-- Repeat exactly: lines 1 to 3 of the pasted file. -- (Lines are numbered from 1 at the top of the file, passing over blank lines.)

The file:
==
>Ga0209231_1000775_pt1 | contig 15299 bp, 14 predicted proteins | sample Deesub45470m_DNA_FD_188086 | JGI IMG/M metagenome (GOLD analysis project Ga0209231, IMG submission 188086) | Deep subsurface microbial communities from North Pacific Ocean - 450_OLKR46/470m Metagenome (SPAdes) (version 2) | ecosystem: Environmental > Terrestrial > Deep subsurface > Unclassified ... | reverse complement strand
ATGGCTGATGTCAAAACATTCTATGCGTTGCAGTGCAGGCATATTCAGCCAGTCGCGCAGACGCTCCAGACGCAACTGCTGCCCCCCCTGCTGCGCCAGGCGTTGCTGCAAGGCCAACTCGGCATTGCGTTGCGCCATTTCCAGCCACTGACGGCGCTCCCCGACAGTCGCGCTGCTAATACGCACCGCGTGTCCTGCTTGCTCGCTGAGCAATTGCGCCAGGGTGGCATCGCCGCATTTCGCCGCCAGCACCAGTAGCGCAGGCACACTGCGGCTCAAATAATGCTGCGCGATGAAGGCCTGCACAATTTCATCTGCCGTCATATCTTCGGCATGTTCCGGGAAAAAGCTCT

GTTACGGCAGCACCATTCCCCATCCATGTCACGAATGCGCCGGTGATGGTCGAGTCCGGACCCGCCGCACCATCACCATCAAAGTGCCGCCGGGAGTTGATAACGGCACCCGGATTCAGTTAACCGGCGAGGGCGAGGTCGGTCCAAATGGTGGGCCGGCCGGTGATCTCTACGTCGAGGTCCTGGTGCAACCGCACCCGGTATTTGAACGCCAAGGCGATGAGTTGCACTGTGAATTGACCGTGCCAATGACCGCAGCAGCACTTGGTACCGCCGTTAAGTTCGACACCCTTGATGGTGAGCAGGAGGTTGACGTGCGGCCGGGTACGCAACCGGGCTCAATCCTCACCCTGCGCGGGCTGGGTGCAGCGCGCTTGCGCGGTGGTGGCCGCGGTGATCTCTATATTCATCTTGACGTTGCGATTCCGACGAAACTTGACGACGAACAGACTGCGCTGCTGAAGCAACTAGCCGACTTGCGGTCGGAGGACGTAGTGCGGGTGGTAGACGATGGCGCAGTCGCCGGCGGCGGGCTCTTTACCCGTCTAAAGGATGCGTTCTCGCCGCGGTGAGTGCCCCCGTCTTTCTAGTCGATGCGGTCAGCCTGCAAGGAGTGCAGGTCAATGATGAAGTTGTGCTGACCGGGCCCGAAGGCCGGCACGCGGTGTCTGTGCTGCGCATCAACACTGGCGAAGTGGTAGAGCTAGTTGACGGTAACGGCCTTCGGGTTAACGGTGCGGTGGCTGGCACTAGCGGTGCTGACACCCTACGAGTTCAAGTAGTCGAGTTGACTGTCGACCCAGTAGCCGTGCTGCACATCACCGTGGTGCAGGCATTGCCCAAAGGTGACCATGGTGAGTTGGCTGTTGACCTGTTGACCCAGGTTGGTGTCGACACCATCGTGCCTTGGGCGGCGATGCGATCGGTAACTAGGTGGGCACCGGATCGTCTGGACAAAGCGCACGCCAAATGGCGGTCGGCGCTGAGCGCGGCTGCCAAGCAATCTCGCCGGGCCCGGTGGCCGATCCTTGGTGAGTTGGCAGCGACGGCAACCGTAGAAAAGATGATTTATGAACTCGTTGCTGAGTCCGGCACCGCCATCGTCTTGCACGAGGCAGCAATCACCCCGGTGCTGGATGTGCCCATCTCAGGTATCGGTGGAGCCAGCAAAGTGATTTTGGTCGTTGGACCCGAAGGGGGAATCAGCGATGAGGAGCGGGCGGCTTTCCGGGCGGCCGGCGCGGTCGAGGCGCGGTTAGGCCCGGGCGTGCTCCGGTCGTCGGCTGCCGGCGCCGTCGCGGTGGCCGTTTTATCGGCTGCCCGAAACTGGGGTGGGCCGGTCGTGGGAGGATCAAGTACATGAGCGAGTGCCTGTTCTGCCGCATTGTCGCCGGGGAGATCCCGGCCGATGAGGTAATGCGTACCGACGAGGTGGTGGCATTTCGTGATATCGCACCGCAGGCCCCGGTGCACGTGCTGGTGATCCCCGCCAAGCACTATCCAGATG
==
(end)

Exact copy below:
>Ga0209231_1000775_pt1 | contig 15299 bp, 14 predicted proteins | sample Deesub45470m_DNA_FD_188086 | JGI IMG/M metagenome (GOLD analysis project Ga0209231, IMG submission 188086) | Deep subsurface microbial communities from North Pacific Ocean - 450_OLKR46/470m Metagenome (SPAdes) (version 2) | ecosystem: Environmental > Terrestrial > Deep subsurface > Unclassified ... | reverse complement strand
ATGGCTGATGTCAAAACATTCTATGCGTTGCAGTGCAGGCATATTCAGCCAGTCGCGCAGACGCTCCAGACGCAACTGCTGCCCCCCCTGCTGCGCCAGGCGTTGCTGCAAGGCCAACTCGGCATTGCGTTGCGCCATTTCCAGCCACTGACGGCGCTCCCCGACAGTCGCGCTGCTAATACGCACCGCGTGTCCTGCTTGCTCGCTGAGCAATTGCGCCAGGGTGGCATCGCCGCATTTCGCCGCCAGCACCAGTAGCGCAGGCACACTGCGGCTCAAATAATGCTGCGCGATGAAGGCCTGCACAATTTCATCTGCCGTCATATCTTCGGCATGTTCCGGGAAAAAGCTCT

GTTACGGCAGCACCATTCCCCATCCATGTCACGAATGCGCCGGTGATGGTCGAGTCCGGACCCGCCGCACCATCACCATCAAAGTGCCGCCGGGAGTTGATAACGGCACCCGGATTCAGTTAACCGGCGAGGGCGAGGTCGGTCCAAATGGTGGGCCGGCCGGTGATCTCTACGTCGAGGTCCTGGTGCAACCGCACCCGGTATTTGAACGCCAAGGCGATGAGTTGCACTGTGAATTGACCGTGCCAATGACCGCAGCAGCACTTGGTACCGCCGTTAAGTTCGACACCCTTGATGGTGAGCAGGAGGTTGACGTGCGGCCGGGTACGCAACCGGGCTCAATCCTCACCCTGCGCGGGCTGGGTGCAGCGCGCTTGCGCGGTGGTGGCCGCGGTGATCTCTATATTCATCTTGACGTTGCGATTCCGACGAAACTTGACGACGAACAGACTGCGCTGCTGAAGCAACTAGCCGACTTGCGGTCGGAGGACGTAGTGCGGGTGGTAGACGATGGCGCAGTCGCCGGCGGCGGGCTCTTTACCCGTCTAAAGGATGCGTTCTCGCCGCGGTGAGTGCCCCCGTCTTTCTAGTCGATGCGGTCAGCCTGCAAGGAGTGCAGGTCAATGATGAAGTTGTGCTGACCGGGCCCGAAGGCCGGCACGCGGTGTCTGTGCTGCGCATCAACACTGGCGAAGTGGTAGAGCTAGTTGACGGTAACGGCCTTCGGGTTAACGGTGCGGTGGCTGGCACTAGCGGTGCTGACACCCTACGAGTTCAAGTAGTCGAGTTGACTGTCGACCCAGTAGCCGTGCTGCACATCACCGTGGTGCAGGCATTGCCCAAAGGTGACCATGGTGAGTTGGCTGTTGACCTGTTGACCCAGGTTGGTGTCGACACCATCGTGCCTTGGGCGGCGATGCGATCGGTAACTAGGTGGGCACCGGATCGTCTGGACAAAGCGCACGCCAAATGGCGGTCGGCGCTGAGCGCGGCTGCCAAGCAATCTCGCCGGGCCCGGTGGCCGATCCTTGGTGAGTTGGCAGCGACGGCAACCGTAGAAAAGATGATTTATGAACTCGTTGCTGAGTCCGGCACCGCCATCGTCTTGCACGAGGCAGCAATCACCCCGGTGCTGGATGTGCCCATCTCAGGTATCGGTGGAGCCAGCAAAGTGATTTTGGTCGTTGGACCCGAAGGGGGAATCAGCGATGAGGAGCGGGCGGCTTTCCGGGCGGCCGGCGCGGTCGAGGCGCGGTTAGGCCCGGGCGTGCTCCGGTCGTCGGCTGCCGGCGCCGTCGCGGTGGCCGTTTTATCGGCTGCCCGAAACTGGGGTGGGCCGGTCGTGGGAGGATCAAGTACATGAGCGAGTGCCTGTTCTGCCGCATTGTCGCCGGGGAGATCCCGGCCGATGAGGTAATGCGTACCGACGAGGTGGTGGCATTTCGTGATATCGCACCGCAGGCCCCGGTGCACGTGCTGGTGATCCCCGCCAAGCACTATCCAGATG